The San Juan Daily Star
Indigenous ceremonial centers receive million-dollar injection from FEMA
By The Star Staff
The facilities that house the Tibes Indigenous Ceremonial Center in Ponce, the Caguana Ceremonial Indigenous Center in Utuado and the Cueva del Indio Ceremonial Park in Las Piedras, three areas of great archaeological and historical value in Puerto Rico, received an allegation of nearly $1.6 million from the Federal Emergency Management Agency to repair damage caused by Hurricane Maria.
“These federal funds will serve to restore the grounds of these three indigenous parks, which have an incalculable educational and cultural value to see first-hand a part of our history and our Taíno ancestry,” Federal Disaster Recovery Coordinator José G. Baquero said in a written statement Sunday. “These sites are also a way to promote tourism, as they receive thousands of visitors each year, both local and international, as well as students from our schools.”
At the iconic Tibes Indigenous Ceremonial Center, located on 31 acres, repairs include the exterior area of the museum, the building that houses exhibits and the parking lot, among others. Also found at the center are administrative offices, representations of circular bohíos or huts, bateyes (sacred spaces in Taíno culture) and plazas.
The Tibes center, open to the public since 1982, is considered by many archaeologists to be the oldest indigenous West Indian ceremonial complex and astronomical observatory in the Caribbean, as well as the largest indigenous cemetery in Puerto Rico. The center, which received about 20,000 visitors last year, will be repaired with an obligation of nearly $100,000.
Some of the works to be completed there are the removal and relocation of 19 stones in several bateyes and the replacement of some bohíos, among other repairs. According to the center’s administrator, Irma Zayas Alvarado, the architectural and engineering studies have been completed and the project will now move to the design phase. On the current state of the center’s indigenous pieces, she said the entire collection is safeguarded in the laboratory for future studies. Zayas Alvarado noted that for 27 years, specialists in archeology and anthropology have conducted research and several studies at the center, like those by Dr. Luis Antonio Curet, an archeologist and curator at the Smithsonian Institution, with a team of professionals.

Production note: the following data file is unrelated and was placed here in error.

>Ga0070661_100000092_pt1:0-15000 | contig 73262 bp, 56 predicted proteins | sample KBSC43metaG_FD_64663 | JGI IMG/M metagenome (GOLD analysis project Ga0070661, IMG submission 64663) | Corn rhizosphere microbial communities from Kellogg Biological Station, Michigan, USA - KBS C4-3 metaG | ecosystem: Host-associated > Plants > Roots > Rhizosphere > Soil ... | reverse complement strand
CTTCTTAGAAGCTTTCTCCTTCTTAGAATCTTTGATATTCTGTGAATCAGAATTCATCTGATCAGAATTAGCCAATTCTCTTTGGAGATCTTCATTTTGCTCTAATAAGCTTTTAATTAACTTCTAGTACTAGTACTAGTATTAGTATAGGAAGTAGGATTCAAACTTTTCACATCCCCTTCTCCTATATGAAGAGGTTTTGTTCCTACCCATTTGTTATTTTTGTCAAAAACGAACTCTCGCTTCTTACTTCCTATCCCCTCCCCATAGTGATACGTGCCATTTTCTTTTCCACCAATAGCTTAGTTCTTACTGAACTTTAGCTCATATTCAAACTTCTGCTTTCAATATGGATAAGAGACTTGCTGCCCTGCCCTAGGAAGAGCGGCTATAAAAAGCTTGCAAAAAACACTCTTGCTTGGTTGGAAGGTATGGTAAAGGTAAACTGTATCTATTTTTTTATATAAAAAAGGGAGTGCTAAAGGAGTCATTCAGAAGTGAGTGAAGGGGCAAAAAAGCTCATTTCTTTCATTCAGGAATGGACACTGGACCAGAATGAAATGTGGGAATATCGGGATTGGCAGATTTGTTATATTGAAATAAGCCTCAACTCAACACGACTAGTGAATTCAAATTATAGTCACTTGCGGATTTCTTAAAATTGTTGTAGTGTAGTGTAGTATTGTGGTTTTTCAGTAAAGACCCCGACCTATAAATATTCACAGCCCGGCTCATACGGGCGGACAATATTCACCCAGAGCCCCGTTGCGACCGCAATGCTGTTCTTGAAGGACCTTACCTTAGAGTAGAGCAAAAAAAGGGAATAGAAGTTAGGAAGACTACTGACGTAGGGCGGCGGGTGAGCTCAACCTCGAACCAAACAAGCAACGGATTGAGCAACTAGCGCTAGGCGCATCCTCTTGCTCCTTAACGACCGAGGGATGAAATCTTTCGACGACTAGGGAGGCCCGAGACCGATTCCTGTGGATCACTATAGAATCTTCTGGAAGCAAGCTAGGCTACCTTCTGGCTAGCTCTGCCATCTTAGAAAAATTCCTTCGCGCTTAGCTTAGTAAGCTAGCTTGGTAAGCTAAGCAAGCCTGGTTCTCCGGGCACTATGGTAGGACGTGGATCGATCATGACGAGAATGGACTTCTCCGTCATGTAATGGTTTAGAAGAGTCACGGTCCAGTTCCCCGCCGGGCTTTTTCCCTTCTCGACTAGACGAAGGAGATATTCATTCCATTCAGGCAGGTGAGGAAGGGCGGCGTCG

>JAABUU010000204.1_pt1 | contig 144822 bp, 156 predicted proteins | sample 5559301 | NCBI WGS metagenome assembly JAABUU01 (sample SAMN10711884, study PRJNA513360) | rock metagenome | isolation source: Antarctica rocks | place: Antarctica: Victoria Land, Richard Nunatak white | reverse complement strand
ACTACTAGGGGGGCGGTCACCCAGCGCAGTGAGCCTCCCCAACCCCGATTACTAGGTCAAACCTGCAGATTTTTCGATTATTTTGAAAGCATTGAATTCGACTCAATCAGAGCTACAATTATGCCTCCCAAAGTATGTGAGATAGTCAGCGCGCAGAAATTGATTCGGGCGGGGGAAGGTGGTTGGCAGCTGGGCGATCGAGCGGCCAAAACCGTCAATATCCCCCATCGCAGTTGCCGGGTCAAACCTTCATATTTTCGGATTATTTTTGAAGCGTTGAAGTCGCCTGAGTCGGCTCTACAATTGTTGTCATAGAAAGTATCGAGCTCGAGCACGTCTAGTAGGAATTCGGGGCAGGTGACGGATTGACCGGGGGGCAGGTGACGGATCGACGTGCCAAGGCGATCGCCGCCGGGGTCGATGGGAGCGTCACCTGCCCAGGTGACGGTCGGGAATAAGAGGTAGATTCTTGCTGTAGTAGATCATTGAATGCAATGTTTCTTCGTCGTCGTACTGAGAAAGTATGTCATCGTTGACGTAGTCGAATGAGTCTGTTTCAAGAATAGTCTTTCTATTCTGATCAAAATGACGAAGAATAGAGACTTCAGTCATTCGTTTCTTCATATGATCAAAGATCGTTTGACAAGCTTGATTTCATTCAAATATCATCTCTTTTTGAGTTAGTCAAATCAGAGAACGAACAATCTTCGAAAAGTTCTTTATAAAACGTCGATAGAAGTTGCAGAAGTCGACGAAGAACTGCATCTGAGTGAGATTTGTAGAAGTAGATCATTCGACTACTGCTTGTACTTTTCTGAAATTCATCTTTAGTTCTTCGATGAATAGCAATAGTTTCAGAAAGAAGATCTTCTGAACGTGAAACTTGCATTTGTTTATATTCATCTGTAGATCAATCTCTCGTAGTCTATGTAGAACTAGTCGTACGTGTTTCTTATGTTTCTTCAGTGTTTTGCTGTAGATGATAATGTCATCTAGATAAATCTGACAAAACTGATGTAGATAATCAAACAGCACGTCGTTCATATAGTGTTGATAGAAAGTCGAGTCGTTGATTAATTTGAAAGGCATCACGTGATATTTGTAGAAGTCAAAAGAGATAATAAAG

Curet said Tibes is a place with a history of great cultural value, where changes in ideology over hundreds of years are reflected in its pottery and petroglyphs. He said the preservation of the ancient ceremonial space “is very important to understand the ancestral history of Puerto Rico.”
Likewise, over $1.4 million was obligated to the Institute of Puerto Rican Culture for the Caguana Ceremonial Indigenous Center in Utuado, to replace lighting and repair the representation of bohíos and other buildings located in the site, such as the museum, an auditorium and the administrative offices. The repairs include fixing roofs, the electrical system, ceiling fans, two septic tanks, gutters and drainage system, and benches.
It is said that the Caguana center, considered one of the most important pre-Columbian archeological sites in the Caribbean, was built by the Taínos more than 800 years ago. It has cobblestone walkways that border some 10 bateyes and stone monoliths, many of which are decorated with petroglyphs. Because of its great archeological value, the National Park Service included the site in the National Register of Historic Places in 1992 and named it a national historic landmark in 1993. It is also included in the UNESCO Astronomy World Heritage List.
Meanwhile, another obligation of over $72,000 will help repair the recreational facilities at the Cueva del Indio Ceremonial Park in Las Piedras, where repairs include replacing doors, waterproofing the roof and the wooden framework of the gazebos. The park, which has three bateyes and a group of stones that form a cave with petroglyphs, was discovered in 1982 and has been on the National Register of Historic Places since 2003.